The Kernel is the basic underlying structure at the core of a good strategy that unites thought and action. It has three elements: a diagnosis, a policy, and a set of coherent actions. No grandiose language, visions or timelines.
All this is in Richard Rummelt’s book, Good Strategy Bad Strategy. I highly recommend buying a copy. (By the way, I get no affiliate income from recommendations on my blog).
Good strategy recognises the true nature of challenges and finds ways to overcome them. Bad strategy chases unattainable goals without a workable plan. I’ll describe only the kernel from the book here - the book has much more including specific things you can do to develop good strategy.
The are three elements to the kernel:
- Diagnosis: a definition of the challenge and the most critical aspect(s) of it.
- Guiding policy: a clearly outlined approach to cope with the challenge.
- Action plan: a set of coherent actions to accomplish the guiding policy.
The diagnosis aims to define the primary problem facing your company. Focus on one or two problems only - more means losing focus. Zero-in on the one thing that will affect all the other problems you face.
The diagnosis examines the situation and looks for patterns, resemblances to previous situations, and identifies areas which most need attention. In other words, “what’s going on here?”.
It’s hard to do. Much is uncertain about the present, let alone the future. The problem is probably ill-defined and there will be several levels of uncertainty at once, with some components being completely certain and others irreducibly uncertain, each component’s categorisation varying over time. Getting it wrong can send you in the wrong direction. Different people and groups within the company will have different perceptions of which problems are important, and will argue the case for a diagnosis that suits them. This becomes a leadership challenge: the leader must reject incorrect or self-serving diagnoses and look for a better one. This clarity is the heart of Leadership.
The policy is a clearly outlined approach to coping with the challenges identified by the diagnosis.
It is clearly outlined: no grandiose words, visions or timelines. No Mission or Vision statements, and no goals. It is an approach used by staff to guide their actions - what to do and what not to do. It copes with the challenges, directly addressing those and not other things. It focuses the advantages the company has onto the challenges and away from peripheral problems, or minor problems. It discourages ineffective actions.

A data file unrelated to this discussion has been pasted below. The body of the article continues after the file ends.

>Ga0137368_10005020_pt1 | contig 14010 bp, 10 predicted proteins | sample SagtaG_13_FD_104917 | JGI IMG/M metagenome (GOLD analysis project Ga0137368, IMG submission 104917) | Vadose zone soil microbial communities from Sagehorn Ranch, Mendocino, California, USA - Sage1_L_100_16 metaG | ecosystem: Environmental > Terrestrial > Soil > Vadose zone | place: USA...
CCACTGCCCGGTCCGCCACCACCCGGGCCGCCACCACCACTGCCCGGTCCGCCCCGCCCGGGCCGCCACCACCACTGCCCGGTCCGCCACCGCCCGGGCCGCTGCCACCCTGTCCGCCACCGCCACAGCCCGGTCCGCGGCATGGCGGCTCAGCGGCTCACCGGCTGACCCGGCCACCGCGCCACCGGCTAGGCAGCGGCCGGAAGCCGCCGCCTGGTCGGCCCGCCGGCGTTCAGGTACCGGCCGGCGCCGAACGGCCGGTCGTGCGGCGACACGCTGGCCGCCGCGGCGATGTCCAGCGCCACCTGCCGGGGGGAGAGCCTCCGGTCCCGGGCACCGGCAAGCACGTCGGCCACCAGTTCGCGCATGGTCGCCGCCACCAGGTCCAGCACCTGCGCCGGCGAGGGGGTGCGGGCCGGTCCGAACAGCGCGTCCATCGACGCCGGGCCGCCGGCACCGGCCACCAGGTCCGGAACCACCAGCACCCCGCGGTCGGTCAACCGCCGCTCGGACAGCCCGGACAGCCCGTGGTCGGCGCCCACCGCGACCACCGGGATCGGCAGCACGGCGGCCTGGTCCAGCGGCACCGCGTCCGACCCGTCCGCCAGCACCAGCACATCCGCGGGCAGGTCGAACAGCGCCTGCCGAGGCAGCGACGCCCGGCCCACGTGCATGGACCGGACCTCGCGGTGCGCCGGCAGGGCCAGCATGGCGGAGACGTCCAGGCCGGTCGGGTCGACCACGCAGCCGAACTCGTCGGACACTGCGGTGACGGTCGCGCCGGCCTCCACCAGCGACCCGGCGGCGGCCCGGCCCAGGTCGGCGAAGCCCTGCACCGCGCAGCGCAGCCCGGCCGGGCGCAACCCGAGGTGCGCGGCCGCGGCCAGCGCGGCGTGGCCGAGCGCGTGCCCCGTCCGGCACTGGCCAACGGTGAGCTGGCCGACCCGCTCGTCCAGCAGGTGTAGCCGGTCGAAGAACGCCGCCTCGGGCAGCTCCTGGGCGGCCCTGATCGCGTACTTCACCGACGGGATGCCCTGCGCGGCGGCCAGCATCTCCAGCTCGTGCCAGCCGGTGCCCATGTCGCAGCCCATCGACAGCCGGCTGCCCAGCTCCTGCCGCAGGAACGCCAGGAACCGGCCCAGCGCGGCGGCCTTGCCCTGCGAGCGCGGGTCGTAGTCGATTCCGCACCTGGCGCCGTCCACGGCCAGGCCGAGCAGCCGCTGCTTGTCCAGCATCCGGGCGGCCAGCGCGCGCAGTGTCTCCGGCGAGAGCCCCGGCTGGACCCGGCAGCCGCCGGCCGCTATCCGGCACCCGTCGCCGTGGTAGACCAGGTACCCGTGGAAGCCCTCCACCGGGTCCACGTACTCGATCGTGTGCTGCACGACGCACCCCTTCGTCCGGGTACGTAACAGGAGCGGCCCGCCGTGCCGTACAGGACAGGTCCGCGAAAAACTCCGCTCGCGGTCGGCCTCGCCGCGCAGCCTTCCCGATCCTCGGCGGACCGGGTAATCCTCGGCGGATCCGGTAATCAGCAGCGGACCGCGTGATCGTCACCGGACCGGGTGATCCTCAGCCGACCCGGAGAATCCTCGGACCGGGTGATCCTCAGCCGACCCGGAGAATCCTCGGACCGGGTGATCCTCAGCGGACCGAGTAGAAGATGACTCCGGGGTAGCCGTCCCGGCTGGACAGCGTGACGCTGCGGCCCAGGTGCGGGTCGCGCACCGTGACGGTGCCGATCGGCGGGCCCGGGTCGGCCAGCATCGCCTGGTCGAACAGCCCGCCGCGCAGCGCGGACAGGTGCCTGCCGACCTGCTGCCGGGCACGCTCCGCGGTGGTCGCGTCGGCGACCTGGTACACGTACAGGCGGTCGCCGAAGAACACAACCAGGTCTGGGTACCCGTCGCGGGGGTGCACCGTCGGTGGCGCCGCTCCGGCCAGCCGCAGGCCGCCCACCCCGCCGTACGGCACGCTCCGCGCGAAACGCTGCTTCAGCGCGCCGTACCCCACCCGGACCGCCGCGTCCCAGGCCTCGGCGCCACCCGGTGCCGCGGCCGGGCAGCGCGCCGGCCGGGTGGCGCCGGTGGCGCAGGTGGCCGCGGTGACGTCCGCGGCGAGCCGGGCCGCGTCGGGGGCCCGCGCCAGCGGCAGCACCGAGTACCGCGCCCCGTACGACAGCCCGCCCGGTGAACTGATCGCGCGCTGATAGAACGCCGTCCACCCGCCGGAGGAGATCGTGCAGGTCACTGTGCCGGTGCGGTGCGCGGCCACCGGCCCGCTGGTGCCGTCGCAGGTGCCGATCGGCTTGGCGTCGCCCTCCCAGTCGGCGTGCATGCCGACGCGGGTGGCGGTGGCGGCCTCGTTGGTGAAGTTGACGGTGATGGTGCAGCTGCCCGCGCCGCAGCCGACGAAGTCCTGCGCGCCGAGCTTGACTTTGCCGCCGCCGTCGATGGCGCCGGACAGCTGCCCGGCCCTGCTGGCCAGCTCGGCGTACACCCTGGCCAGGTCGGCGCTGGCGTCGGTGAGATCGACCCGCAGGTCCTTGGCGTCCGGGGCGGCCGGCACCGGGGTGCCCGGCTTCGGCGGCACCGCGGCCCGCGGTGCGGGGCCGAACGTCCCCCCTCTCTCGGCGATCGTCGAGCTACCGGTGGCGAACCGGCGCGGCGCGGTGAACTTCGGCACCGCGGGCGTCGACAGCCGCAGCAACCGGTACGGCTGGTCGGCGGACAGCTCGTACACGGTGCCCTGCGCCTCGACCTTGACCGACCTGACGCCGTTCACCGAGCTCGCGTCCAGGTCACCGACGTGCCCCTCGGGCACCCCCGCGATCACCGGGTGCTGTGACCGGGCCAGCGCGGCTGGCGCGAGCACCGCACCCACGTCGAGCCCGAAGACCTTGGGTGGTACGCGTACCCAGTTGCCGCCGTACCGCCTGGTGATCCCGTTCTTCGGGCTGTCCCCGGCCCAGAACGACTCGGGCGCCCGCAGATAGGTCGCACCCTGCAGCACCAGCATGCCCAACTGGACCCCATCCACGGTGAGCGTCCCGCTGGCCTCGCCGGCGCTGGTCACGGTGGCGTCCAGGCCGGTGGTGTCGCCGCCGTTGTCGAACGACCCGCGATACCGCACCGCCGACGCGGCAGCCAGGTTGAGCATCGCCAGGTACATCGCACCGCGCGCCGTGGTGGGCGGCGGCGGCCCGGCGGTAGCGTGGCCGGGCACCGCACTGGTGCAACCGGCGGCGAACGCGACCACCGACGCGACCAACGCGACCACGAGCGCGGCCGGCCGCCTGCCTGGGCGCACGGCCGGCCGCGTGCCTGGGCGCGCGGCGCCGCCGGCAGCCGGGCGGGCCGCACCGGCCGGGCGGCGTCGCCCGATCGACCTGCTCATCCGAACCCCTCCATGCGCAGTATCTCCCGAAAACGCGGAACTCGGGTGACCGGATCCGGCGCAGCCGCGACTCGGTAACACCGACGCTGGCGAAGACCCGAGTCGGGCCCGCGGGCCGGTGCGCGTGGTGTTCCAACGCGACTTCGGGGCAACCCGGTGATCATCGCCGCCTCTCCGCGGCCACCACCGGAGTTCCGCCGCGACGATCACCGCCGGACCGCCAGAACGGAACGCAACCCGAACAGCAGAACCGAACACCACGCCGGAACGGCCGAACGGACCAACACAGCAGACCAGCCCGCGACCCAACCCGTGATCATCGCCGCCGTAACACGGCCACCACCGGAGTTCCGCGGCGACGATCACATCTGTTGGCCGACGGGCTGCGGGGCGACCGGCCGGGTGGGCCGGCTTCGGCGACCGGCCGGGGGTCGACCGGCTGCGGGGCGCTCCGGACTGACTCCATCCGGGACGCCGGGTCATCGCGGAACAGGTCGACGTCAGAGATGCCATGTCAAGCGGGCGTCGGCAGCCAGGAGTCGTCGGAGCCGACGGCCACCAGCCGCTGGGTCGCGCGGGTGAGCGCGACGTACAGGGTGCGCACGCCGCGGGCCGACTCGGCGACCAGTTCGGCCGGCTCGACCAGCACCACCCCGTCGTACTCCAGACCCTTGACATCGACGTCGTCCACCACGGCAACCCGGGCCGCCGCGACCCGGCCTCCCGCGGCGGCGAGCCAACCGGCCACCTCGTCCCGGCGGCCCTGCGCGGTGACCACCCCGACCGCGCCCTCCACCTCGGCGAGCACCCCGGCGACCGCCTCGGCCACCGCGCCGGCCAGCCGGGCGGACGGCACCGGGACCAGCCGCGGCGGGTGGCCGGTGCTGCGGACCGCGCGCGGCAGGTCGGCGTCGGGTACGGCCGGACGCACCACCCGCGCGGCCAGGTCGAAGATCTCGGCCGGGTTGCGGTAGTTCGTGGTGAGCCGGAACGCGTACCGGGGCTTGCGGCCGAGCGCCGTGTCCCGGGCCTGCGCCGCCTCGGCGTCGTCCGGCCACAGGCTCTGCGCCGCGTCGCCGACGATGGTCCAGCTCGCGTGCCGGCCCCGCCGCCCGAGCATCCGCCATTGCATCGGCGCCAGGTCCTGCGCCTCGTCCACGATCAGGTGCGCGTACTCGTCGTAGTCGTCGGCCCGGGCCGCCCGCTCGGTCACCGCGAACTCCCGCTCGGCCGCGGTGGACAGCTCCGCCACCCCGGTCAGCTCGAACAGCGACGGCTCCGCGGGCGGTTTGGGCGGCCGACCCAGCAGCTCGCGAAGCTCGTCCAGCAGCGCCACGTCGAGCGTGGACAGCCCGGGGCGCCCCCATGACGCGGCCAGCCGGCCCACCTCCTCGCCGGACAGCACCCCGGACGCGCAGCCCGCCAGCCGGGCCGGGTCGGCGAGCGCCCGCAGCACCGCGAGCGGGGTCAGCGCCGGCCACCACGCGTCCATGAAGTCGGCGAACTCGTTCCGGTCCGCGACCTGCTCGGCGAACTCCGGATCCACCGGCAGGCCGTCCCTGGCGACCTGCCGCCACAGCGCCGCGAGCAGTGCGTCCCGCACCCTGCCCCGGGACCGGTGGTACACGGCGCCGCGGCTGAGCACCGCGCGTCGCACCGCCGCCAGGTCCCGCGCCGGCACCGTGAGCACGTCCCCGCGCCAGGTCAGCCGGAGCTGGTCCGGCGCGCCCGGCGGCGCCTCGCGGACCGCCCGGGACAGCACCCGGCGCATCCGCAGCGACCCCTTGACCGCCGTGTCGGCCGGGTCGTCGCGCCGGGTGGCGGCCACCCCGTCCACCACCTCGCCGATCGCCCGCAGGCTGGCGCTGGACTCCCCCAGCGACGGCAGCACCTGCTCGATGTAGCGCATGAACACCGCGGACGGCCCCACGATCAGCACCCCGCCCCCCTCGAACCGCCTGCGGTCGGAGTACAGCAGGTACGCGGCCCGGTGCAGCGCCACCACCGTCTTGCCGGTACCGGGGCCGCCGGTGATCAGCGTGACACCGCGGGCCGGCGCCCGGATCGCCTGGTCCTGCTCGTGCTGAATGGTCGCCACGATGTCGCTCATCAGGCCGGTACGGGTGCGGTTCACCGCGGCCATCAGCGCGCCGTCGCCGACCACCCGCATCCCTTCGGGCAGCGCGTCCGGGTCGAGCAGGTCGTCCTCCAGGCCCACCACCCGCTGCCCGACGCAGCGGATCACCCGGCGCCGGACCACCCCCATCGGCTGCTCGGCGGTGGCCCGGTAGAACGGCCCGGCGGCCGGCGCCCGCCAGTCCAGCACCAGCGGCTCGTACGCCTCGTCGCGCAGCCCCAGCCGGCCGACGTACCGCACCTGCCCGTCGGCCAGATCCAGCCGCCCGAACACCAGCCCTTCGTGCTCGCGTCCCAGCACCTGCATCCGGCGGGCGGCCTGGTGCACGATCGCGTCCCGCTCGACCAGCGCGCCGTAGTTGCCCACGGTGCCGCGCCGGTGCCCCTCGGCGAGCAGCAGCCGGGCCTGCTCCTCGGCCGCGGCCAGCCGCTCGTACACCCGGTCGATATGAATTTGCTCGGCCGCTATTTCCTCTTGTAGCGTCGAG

The Diagnosis and the Policy are not enough. There needs to be a focused action plan, which is coherent.
Coherent means mutually dependent parts making a logical whole which is consistent. There should be no conflicts between actions (one cancelling another, for example).
Focused means the actions should follow the policies and address the challenge identified by the diagnosis. Importantly, there should be no actions which do not follow a policy and address the challenge - this means letting go of things which might draw attention and effort away. This is what Steve Jobs meant when he said “strategy is saying no to 10,000 things” - focus is not saying ‘yes’ to the thing you want to focus on, it’s also saying ‘no’ to the ten thousand other things which compete for attention.
The set of coherent actions (the action plan) coordinates operations to carry out the Policy. Resources are directed to these actions and no other things. The action plan is coordinated and overseen by senior management and guides the actions of all divisions and departments in the company - only a centralised plan can ensure that everyone is following it and not doing work which falls outside the strategy. The strategy must be executed across the board, by everyone.
A coherent action plan that adheres to all policies, implemented by all divisions and departments offers the greatest chance of success.
There is much more to the book, of course. The elements of good strategy are explored, advice is given on how to think like a strategist, and there are plenty of case studies and anecdotes throughout.
This is the definition of Strategy that I use. It helps me see the fluff and strategy-adjacent stuff, and pay those the appropriate level of attention, which isn’t much. “We will be the Number One supplier of choice for our preferred customers” is meaningless in guiding action, so why bother with it? Lists of values, such as “Teamwork, Respect, Integrity, Professionalism” are just words someone found in a list. Staff want to believe the company knows what it’s doing and a properly made Strategy is key to that.
- Posted in Strategy.